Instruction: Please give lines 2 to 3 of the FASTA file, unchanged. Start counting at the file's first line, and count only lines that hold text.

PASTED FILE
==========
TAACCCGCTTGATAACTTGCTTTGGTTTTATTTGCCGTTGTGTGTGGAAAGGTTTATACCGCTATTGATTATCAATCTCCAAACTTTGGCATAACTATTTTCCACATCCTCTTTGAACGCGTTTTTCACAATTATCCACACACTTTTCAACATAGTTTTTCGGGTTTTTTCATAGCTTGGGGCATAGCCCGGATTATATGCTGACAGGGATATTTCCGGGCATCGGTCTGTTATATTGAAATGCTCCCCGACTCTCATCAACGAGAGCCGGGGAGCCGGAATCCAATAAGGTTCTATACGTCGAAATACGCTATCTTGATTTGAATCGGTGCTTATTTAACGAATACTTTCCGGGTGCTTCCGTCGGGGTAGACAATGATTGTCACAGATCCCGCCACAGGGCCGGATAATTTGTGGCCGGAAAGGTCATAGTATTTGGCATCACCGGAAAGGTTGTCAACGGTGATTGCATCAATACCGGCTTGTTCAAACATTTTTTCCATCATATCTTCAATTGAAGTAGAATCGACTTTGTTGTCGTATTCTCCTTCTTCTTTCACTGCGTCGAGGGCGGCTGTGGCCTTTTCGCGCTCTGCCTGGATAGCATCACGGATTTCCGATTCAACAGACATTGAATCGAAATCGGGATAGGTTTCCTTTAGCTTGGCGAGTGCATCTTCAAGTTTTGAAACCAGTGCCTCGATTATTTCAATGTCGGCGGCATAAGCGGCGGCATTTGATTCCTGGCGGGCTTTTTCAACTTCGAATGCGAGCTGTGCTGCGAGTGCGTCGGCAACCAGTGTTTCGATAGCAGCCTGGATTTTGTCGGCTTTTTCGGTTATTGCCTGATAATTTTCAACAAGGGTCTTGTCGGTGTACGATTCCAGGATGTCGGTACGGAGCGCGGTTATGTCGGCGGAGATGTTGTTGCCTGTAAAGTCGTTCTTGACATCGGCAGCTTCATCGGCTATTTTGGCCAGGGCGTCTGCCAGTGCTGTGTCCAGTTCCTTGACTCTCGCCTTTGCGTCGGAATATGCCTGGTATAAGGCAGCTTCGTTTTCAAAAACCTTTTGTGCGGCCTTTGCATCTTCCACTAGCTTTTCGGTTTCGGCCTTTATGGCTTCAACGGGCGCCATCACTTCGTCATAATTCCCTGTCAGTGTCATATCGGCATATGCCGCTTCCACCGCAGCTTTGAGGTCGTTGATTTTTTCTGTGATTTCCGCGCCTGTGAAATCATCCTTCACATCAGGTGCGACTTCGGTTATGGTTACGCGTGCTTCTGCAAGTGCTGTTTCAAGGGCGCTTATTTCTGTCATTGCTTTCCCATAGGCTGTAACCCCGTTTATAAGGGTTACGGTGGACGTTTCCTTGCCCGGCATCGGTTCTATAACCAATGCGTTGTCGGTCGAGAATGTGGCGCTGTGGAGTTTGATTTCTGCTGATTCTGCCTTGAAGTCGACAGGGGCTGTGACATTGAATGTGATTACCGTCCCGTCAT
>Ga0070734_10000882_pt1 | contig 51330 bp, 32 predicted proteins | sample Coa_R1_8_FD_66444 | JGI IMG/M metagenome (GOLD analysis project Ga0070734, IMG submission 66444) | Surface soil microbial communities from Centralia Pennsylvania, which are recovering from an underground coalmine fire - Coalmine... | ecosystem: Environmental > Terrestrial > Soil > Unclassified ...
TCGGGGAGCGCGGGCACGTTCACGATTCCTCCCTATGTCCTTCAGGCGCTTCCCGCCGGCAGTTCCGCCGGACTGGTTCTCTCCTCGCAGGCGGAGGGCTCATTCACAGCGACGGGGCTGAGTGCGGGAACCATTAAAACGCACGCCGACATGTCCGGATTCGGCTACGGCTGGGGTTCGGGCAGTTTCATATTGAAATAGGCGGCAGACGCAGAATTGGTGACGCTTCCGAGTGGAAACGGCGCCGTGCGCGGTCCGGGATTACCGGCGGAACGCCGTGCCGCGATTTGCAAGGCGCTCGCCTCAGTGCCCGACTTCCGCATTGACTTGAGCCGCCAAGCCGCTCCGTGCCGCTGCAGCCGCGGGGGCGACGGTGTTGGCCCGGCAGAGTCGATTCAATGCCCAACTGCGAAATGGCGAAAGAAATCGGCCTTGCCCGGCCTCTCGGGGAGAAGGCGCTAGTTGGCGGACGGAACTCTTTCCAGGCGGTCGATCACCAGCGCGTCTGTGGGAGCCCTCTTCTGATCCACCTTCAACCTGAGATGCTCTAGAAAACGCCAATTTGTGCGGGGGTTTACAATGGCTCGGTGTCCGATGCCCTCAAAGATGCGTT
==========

>Ga0070734_10000882_pt1 | contig 51330 bp, 32 predicted proteins | sample Coa_R1_8_FD_66444 | JGI IMG/M metagenome (GOLD analysis project Ga0070734, IMG submission 66444) | Surface soil microbial communities from Centralia Pennsylvania, which are recovering from an underground coalmine fire - Coalmine... | ecosystem: Environmental > Terrestrial > Soil > Unclassified ...
TCGGGGAGCGCGGGCACGTTCACGATTCCTCCCTATGTCCTTCAGGCGCTTCCCGCCGGCAGTTCCGCCGGACTGGTTCTCTCCTCGCAGGCGGAGGGCTCATTCACAGCGACGGGGCTGAGTGCGGGAACCATTAAAACGCACGCCGACATGTCCGGATTCGGCTACGGCTGGGGTTCGGGCAGTTTCATATTGAAATAGGCGGCAGACGCAGAATTGGTGACGCTTCCGAGTGGAAACGGCGCCGTGCGCGGTCCGGGATTACCGGCGGAACGCCGTGCCGCGATTTGCAAGGCGCTCGCCTCAGTGCCCGACTTCCGCATTGACTTGAGCCGCCAAGCCGCTCCGTGCCGCTGCAGCCGCGGGGGCGACGGTGTTGGCCCGGCAGAGTCGATTCAATGCCCAACTGCGAAATGGCGAAAGAAATCGGCCTTGCCCGGCCTCTCGGGGAGAAGGCGCTAGTTGGCGGACGGAACTCTTTCCAGGCGGTCGATCACCAGCGCGTCTGTGGGAGCCCTCTTCTGATCCACCTTCAACCTGAGATGCTCTAGAAAACGCCAATTTGTGCGGGGGTTTACAATGGCTCGGTGTCCGATGCCCTCAAAGATGCGTT